Convection in Liquids Teacher Resources
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Density of Common Liquids
Do different liquids have different densities? How can we tell? Using measurement, mathematics, and the scientific method, young scientists discover the answers to these questions. With some simple lab equipment and common household liquids, middle schoolers put their skills to work to find out which liquids are denser than others. To enhance the activity, have pupils write up a lab report and communicate their results with the class.
Students experiment to produce a visual convection current in the classroom and compare it to the images taken of convection cells in the Sun. They analyze the source of the Sun's energy and this type of energy transport.
Students explain the role of convection currents in the movement of air. In this earth science lesson, students investigate convection by observing a boiling water in the lab. They describe how fluids move when they experience convection.
The Mathematics of Convection: Nature's Model for Energy Production
High schoolers conduct a series of experiments to investigate density, buoyancy and climate. In this math lesson, pupils design and build a hot air balloon to demonstrate convection. They research and write a paper about solar chimneys.
Conduction, Convection, Radiation, Oh My!
Students draw a line graph, and use graphing as a tool to discover more about conduction, convection and radiation. They should design their own experiment using heat sensitive paper to show they explain these 3 processes.
Convection in a Pan
Students explore convection. In this lesson on heat and energy, students investigate how heat moves in convection currents. They use their finding to better understand how convection currents effect the movement of tectonic plates.
Sixth graders work together to show convection currents in the air. They construct a paper propeller that be caused to spin due to the transfer of heat energy through the air.
Convection and Wind
Young scholars use water, beakers, hot plates, paper dots, and goggles to participate in a hands on activity where they see how a convection current creates wind. In this convection current lesson plan, students participate in a hands on activity to see how the hot water molecules move substances.
How Hot is Hot?
Elementary schoolers identify the three methods of heat transfer: conduction, convection, and radiation. The lesson is mostly lecture-based. When the teacher has finished the presentation, groups of pupils get into teams and they must work together to answer questions posed by the teacher (and embedded in the plan), which will serve to reinforce what they have heard during the lecture. Some terrific extension activities and websites are also present.
Students experiment with the cyclic process of convection and apply the principal to everyday events.
Learners explore weather by completing a worksheet in class. In this geology lesson, students discuss the traveling of heat through convection currents and complete a model activity using a beaker, water and hot plate. Learners complete an Earth science worksheet and define vocabulary terms.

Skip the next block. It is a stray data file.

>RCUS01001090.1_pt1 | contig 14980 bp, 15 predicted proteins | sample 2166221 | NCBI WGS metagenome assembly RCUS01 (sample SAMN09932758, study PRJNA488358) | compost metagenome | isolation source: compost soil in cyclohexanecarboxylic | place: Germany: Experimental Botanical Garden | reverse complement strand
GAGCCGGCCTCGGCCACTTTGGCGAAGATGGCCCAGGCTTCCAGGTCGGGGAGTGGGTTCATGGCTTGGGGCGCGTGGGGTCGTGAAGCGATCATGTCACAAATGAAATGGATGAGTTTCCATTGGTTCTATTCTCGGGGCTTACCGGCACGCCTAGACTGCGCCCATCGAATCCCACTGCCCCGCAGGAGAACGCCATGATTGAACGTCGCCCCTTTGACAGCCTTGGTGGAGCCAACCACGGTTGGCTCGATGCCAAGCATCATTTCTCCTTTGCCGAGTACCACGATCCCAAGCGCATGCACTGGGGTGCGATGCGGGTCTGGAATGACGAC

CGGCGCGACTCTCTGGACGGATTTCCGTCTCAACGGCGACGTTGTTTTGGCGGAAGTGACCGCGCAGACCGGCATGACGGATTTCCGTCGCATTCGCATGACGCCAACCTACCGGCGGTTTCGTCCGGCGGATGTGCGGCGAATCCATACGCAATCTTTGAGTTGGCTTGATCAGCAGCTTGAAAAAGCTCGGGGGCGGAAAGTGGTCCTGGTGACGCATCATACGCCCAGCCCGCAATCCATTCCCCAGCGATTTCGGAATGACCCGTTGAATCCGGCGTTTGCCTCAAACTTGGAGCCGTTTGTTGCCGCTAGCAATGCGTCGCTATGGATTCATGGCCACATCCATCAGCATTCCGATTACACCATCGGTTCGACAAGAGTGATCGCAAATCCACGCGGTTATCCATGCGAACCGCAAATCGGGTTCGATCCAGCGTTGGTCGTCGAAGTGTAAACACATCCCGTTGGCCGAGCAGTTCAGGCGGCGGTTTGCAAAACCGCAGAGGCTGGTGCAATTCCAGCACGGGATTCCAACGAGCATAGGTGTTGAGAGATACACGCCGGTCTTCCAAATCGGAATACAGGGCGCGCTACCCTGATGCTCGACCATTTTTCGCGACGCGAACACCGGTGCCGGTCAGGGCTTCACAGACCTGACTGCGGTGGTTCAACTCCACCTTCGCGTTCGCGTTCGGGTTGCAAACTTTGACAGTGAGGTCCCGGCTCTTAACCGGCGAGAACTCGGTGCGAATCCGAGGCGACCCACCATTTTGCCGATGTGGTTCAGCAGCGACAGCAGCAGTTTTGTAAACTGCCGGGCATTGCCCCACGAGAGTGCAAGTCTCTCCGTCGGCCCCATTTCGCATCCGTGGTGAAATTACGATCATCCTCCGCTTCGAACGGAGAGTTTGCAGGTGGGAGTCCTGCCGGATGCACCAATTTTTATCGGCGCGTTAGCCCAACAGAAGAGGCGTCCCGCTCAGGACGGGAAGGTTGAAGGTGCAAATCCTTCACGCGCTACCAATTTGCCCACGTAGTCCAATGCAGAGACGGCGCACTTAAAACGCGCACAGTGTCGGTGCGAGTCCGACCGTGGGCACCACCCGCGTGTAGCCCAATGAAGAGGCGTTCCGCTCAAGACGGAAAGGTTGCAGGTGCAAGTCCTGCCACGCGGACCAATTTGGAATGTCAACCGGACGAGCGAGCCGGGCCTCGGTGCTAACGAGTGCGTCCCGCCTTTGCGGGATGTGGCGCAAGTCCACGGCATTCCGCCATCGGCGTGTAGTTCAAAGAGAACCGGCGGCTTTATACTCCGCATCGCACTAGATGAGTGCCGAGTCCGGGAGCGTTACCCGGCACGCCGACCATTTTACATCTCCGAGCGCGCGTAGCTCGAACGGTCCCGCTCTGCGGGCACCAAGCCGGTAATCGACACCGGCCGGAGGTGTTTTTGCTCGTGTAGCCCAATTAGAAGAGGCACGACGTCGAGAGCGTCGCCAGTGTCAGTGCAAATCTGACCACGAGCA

Sixth graders use jars of water, parsley and heating plates to observe convection currents. They discuss the demonstration and consider how their observations might apply to architecture and building design.
Conduction, Convection, or Radiation?
Young scholars read "The Hottest Boy Who Ever Lived" by Anna Fienberg and then identify and discuss types of heat transfer including conduction, convection and radiation. They match actions in the book to types of heat transfer.
How Hot Is It?
Discuss the difference between conduction, convection and radiation of thermal energy, and complete activities with your class by investigating the difference between temperature, thermal energy and the heat capacity of different materials.
In this thermodynamics worksheet, students learn about insulators and conductors. Students compare the three ways thermal energy is transferred: conduction, convection, and radiation. This worksheet has 22 matching, 1 multiple choice, 3 fill in the blank, and 4 short answer questions.
Heat Up the Floating Plates
Eighth graders investigate the moving of the Earth's plates. In this lithospheric plate movement lesson, 8th graders investigation the connection between the moving of the Earth's plates and the convection currents within the mantle.
Thermal Physics / The Saga Continues - Heat Transfer
Somebody in the Nevada Joint Union High School District has a talent for focusing the important, organizational skills, and a creative eye for creating sharp science presentations! Here is one on heat transfer. Conduction, convection, and radiation are explained at the level of high school physicists, but in such an orderly and cohesive manner that viewers feel no heat! By the end of the slide show, learners are able to explain the three types of transfer, calculate transfer rates, and relate radiation to temperature.
Density Phenomena-Using the Concept of Density
Students investigate the concept of density by observing demonstrations. In this density lesson plan, students make observations while the teacher demonstrates the Cartesian diver, a density column, a candle trough, a wave bottle, an inverse wave bottle, a U-tube density trick, convection currents and floating balloons. Students take notes and explain their observations for three of the demonstrations.
Density of Common Liquids
Eighth graders demonstrate their ability to measure accurately, and collect and record data, as each lab team determines the density of water and one of the sample liquids.
Amazing Liquid Conductor
Learners mix a variety of liquid solutions to see if they light a light bulb in an electrical circuit. They identify liquid electrical conductors and nonconductors. They make a closed circuit to test their solutions.